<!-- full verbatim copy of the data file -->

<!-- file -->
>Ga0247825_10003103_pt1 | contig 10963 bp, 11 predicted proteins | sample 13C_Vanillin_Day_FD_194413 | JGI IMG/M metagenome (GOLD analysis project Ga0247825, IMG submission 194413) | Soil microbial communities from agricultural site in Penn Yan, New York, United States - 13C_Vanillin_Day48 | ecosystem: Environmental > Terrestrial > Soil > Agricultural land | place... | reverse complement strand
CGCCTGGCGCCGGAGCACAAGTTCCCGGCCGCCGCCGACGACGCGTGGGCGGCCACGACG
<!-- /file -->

>Ga0247825_10003103_pt1 | contig 10963 bp, 11 predicted proteins | sample 13C_Vanillin_Day_FD_194413 | JGI IMG/M metagenome (GOLD analysis project Ga0247825, IMG submission 194413) | Soil microbial communities from agricultural site in Penn Yan, New York, United States - 13C_Vanillin_Day48 | ecosystem: Environmental > Terrestrial > Soil > Agricultural land | place... | reverse complement strand
CGCCTGGCGCCGGAGCACAAGTTCCCGGCCGCCGCCGACGACGCGTGGGCGGCCACGACG